Tamil language

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tamil
தமிழ் tamiḻ
Word Tamil.svg
Pronunciation [t̪ɐmɨɻ]
Native to India, Sri Lanka, Malaysia, Singapore, Réunion, Mauritius, Burma[1]
Ethnicity Tamil people
Native speakers 70 million  (2007)[2]
8 million as a second language[3]
Language family
Writing system Tamil alphabet (Brahmic)
Tamil Braille
Official status
Official language in Indian states: Tamil Nadu[4] and Puducherry,[5]
Sri Lanka,[6] and
Singapore.[7]
Recognised minority language in  Malaysia
 Mauritius
 Réunion
Language codes
ISO 639-1 ta
ISO 639-2 tam
ISO 639-3 Either:
tam – Modern Tamil
oty – Old Tamil
Linguist List oty Old Tamil
TamilPopulation-World.png
Distribution of Tamil speakers around the World

Tamil /ˈtæmɪl/[8] is a Dravidian language. It is spoken in the Tamil Nadu state of India and in some parts of Sri Lanka, Singapore and Malaysia. It is in the southern branch of the Dravidian language family. It is a classical language. It is one of world's oldest literary languages. It has existed for at least 2,000 years.[9][10] The oldest text found in Tamil is Tolkāppiyam. Tamil is the one of the oldest living languages in the world. It is spoken by almost 65 million people. Tamil is the main language in Tamil Nadu, India, and in Northern Province, Sri Lanka.

Tamil script[change | change source]

Main Article: Tamil Script

The script of the language is very primitive, making it very hard to read. It has 12 consonants, 18 vowels, and the āytam  , which is neither a consonant nor a vowel. The āytam can be used with other letters to represent sounds not in the Tamil script, such as 'f'. The consonants and vowels can mix to form compound letters. Alltogether, there are 247 sounds/sets of sounds in the Tamil script.

Tamil, like English, is written from left to right.

Tamil derivings[change | change source]

It has been said that most of the other Indian languages are basically derived from the letters of Tamil. In a few cases, the words themselves were used in other Indian languages for better understanding. Tamil numbers have certianly shaped the numbers in other Dravidian language family.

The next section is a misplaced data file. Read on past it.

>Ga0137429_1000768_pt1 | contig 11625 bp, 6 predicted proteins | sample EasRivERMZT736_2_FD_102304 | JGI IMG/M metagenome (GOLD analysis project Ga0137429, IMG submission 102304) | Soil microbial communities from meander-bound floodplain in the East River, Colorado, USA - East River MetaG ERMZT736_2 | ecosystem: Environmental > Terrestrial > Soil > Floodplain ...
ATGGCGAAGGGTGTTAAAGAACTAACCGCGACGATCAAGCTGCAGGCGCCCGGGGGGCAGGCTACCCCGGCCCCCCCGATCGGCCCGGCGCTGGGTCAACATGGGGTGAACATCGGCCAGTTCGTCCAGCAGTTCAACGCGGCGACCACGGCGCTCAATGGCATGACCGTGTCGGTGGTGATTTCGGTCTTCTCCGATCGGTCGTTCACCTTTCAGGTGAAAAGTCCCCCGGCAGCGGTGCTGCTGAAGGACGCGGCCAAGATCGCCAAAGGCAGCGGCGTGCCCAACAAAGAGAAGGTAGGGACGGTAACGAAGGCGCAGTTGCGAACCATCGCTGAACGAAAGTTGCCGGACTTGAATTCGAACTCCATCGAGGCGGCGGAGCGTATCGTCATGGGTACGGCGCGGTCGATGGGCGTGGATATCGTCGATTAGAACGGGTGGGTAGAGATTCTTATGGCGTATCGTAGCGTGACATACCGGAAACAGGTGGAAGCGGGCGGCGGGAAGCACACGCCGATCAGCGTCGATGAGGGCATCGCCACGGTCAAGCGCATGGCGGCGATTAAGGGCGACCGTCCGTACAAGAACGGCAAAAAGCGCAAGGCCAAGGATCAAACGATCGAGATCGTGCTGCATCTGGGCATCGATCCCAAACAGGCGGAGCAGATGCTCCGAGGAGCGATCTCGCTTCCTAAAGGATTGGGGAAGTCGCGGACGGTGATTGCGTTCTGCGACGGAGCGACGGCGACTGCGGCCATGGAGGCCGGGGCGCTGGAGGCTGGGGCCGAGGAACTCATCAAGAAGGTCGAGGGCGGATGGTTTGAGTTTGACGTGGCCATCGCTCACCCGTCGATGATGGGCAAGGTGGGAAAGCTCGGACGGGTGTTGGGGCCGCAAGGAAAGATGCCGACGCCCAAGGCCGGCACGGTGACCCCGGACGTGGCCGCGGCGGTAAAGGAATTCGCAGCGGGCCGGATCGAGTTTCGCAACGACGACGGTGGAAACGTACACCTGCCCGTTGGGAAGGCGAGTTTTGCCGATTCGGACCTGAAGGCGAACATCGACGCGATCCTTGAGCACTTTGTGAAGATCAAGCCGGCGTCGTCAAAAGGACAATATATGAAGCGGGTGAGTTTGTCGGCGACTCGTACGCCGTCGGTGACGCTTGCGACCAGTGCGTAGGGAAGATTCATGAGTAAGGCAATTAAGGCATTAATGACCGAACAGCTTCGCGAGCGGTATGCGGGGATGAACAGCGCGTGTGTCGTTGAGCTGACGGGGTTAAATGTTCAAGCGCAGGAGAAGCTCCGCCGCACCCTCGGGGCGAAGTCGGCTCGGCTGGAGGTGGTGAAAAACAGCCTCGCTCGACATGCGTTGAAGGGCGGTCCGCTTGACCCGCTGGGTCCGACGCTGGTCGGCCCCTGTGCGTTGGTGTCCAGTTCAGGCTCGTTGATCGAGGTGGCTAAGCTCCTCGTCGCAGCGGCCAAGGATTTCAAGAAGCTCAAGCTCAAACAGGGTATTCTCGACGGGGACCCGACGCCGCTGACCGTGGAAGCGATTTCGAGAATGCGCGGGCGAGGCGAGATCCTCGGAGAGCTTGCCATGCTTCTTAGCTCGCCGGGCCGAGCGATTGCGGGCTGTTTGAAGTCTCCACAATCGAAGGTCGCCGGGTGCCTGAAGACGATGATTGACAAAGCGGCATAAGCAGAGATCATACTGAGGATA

Tamil is the dominant language in Tamil Nadu, India, and Northern Province, Sri Lanka.

References[change | change source]

  1. "Myanmar's Tamils seek to protect their identity". BBC. http://www.bbc.com/news/world-asia-25438275. Retrieved 11 April 2014.
  2. Nationalencyklopedin "Världens 100 största språk 2007" The World's 100 Largest Languages in 2007
  3. Tamil language at Ethnologue (16th ed., 2009)
  4. "Official languages of Tamilnadu", Tamilnadu Government, http://www.tn.gov.in/welcometn.htm, retrieved 1 May 2007
  5. "Official languages", UNESCO, http://portal.unesco.org/education/en/ev.php-URL_ID=22495&URL_DO=DO_TOPIC&URL_SECTION=201.html, retrieved 10 May 2007
  6. "Official languages of Srilanka", State department, US, http://www.state.gov/r/pa/ei/bgn/5249.htm, retrieved 1 May 2007
  7. "Official languages and national language", Constitution of the Republic of Singapore (Government of Singapore), http://statutes.agc.gov.sg/non_version/cgi-bin/DisplayContent.pl?DOCID=1999-REVED-CONST&VID=931158661-003601&WEF=latest&TYPE=simple&mode=and&version=currentVersion&query1=official%20language, retrieved 22 April 2008
  8. Laurie Bauer, 2007, The Linguistics Student’s Handbook, Edinburgh
  9. Stein, Burton (November 1977), "Circulation and the Historical Geography of Tamil Country", The Journal of Asian Studies 37 (1): 7–26, doi:10.2307/2053325 , JSTOR 2053325
  10. Steever, Sanford B. "The Dravidian languages", First Published (1998), pp. 6–9. ISBN 0-415-10023-2

Other websites[change | change source]

Tamil at Wikibooks